I caught the wrong bus this morning. Head in the clouds, thinking about who knows what, I didn’t notice until we sailed past Newington Green in the wrong direction. Since I wasn’t in a hurry and it was still a nice day, I decided to stick with my error and take a walk along the Thames from Waterloo – where I was headed – to London Bridge – where I wanted to be.
There was a quiet bemusement to the others down on the South Bank, dressed again in their summer clothes, more in hope than expectation following a very British heatwave – a couple of days of sunshine sliding into sticky closeness before the inevitable rain. A couple sat cross-legged on the giant green sofa outside the National Theatre. Others leant on the railings looking at the river, while the more purposeful walked distractedly to wherever it was they were heading. The tide was out, and one or two people were doing their thing on the Thames’ tiny beaches. No bustle and very little noise in the still air. I sauntered, enjoying once again the realisation that London’s riverside was no longer threatening, no longer reeked of urine.
Then the construction work at Tate Modern diverted me inland. Turning onto Southwark Street I was struck by the immensity of London, its formal chaos, its familiar strangeness. I’ve lived here for a while now, but no matter how well I come to know it, its details and its whole, the city still has the capacity to startle me on turning a corner. Like an elephant.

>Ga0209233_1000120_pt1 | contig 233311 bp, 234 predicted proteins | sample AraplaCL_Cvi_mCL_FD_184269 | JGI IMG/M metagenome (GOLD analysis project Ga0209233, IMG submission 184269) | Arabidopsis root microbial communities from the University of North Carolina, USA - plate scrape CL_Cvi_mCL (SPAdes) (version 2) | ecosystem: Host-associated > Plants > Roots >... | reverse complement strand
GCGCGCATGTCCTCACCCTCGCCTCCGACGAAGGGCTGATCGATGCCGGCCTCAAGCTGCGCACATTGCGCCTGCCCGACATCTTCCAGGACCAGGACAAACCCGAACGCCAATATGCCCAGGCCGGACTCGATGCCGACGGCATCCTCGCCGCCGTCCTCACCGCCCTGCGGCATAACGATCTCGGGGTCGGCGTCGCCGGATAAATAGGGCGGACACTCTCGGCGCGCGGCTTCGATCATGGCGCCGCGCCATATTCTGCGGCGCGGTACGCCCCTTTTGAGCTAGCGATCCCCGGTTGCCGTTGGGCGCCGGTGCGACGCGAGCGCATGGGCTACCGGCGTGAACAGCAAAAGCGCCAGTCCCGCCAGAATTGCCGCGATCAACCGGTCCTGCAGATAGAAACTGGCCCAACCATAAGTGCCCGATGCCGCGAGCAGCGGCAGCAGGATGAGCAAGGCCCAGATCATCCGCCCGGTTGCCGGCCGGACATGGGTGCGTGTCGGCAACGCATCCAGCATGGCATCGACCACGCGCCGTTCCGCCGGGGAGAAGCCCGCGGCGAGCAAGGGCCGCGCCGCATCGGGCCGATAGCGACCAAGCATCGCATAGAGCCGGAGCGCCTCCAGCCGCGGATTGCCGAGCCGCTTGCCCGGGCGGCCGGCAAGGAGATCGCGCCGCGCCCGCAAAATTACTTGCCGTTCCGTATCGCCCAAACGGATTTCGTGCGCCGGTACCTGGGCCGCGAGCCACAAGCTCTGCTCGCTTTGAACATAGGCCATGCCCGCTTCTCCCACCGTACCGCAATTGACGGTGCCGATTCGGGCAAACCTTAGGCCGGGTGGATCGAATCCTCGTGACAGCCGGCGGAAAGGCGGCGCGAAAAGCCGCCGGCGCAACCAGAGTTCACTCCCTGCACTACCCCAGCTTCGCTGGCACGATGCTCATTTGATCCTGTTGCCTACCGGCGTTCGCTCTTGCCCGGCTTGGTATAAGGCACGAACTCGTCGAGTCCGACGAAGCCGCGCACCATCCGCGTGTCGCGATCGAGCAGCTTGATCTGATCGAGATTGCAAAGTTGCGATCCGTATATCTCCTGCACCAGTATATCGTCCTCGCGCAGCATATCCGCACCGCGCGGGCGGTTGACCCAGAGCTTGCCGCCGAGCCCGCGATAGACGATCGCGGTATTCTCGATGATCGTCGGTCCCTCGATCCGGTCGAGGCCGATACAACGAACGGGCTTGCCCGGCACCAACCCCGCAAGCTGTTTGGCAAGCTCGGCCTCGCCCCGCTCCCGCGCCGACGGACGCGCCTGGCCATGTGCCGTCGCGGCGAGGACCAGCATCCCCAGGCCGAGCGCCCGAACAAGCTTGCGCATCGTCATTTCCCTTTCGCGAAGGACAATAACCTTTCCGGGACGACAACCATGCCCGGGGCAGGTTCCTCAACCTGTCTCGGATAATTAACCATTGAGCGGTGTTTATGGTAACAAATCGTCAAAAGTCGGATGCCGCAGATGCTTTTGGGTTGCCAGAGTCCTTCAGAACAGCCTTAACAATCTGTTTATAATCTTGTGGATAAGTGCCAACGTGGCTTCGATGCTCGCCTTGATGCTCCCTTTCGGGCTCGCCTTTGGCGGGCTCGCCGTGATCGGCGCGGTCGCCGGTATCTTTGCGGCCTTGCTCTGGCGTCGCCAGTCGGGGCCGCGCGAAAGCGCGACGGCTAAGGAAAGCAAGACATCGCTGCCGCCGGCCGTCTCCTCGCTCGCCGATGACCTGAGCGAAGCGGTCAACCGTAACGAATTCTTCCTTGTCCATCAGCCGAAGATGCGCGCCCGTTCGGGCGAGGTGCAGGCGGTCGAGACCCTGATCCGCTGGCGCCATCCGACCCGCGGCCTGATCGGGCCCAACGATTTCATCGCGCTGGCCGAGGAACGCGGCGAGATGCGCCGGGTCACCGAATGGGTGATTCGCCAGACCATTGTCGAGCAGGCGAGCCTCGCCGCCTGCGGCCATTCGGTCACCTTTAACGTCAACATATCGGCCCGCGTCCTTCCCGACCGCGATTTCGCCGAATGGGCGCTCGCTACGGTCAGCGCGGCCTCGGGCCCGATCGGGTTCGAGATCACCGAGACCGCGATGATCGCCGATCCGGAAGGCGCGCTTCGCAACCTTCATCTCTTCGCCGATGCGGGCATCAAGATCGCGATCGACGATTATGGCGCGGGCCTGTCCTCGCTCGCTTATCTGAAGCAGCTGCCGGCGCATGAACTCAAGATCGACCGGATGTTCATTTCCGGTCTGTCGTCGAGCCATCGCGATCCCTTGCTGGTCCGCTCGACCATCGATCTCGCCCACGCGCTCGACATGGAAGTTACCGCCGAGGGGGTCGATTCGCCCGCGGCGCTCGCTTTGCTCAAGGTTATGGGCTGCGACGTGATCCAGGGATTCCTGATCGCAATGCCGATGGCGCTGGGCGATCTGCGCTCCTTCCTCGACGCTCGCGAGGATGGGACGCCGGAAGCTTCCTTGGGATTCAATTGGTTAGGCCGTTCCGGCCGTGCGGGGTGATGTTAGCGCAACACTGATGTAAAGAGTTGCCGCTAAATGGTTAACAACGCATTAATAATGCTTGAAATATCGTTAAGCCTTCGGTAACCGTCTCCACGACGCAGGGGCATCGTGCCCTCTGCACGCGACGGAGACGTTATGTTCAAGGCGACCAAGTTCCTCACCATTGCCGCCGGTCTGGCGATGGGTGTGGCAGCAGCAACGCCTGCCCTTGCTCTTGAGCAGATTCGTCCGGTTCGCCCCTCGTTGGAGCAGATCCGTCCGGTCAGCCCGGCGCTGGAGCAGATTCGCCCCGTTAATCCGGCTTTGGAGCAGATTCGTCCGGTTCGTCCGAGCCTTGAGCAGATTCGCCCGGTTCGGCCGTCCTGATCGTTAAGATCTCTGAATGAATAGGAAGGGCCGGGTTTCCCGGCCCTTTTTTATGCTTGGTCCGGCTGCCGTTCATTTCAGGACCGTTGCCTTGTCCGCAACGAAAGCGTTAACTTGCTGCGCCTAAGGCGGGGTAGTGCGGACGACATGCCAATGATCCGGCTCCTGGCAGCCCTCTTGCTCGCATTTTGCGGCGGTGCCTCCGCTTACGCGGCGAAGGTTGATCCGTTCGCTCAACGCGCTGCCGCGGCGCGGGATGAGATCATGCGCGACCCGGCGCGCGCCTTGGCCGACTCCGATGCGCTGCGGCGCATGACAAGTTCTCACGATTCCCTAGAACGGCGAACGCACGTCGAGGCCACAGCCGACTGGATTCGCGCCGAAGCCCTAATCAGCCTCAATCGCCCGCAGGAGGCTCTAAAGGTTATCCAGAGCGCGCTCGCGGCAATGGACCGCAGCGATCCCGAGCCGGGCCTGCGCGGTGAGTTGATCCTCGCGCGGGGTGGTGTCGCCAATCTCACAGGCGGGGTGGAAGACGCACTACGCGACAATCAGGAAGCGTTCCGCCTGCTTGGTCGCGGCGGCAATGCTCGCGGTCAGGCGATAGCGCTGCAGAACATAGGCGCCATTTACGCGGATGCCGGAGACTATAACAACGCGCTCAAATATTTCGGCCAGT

Bear with me – I realise I am preoccupied with elephants at the moment – but the old adage about blind men describing an elephant struck me as particularly apt in relation to London today. The randomness of the buildings and streets doesn’t make sense within the context of the city’s silhouette. And then there are the surprises, like a startling tongue that pushes from the front to back of a raggedly triangular mouth, or a courtyard of mid-eighteenth century almshouses nestling under the hulk of a big blue building from the mid-Noughties.
But there is something else. Like an elephant, London is a vast and threatening thing, capable of crushing a mere human without a thought, carelessly. When either turns their mind to it, both can wreak havoc. It is only by maintaining a faith in their essentially benign nature that living in their shadow remains possible. Keep out from under their feet and their intelligence and erratic beauty are wonders to behold, like the squat grey bulk of Guys Hospital suddenly fragile beneath the emergent elegance of the Shard. Like an elephant, the sum of the parts shouldn’t work but they most emphatically do.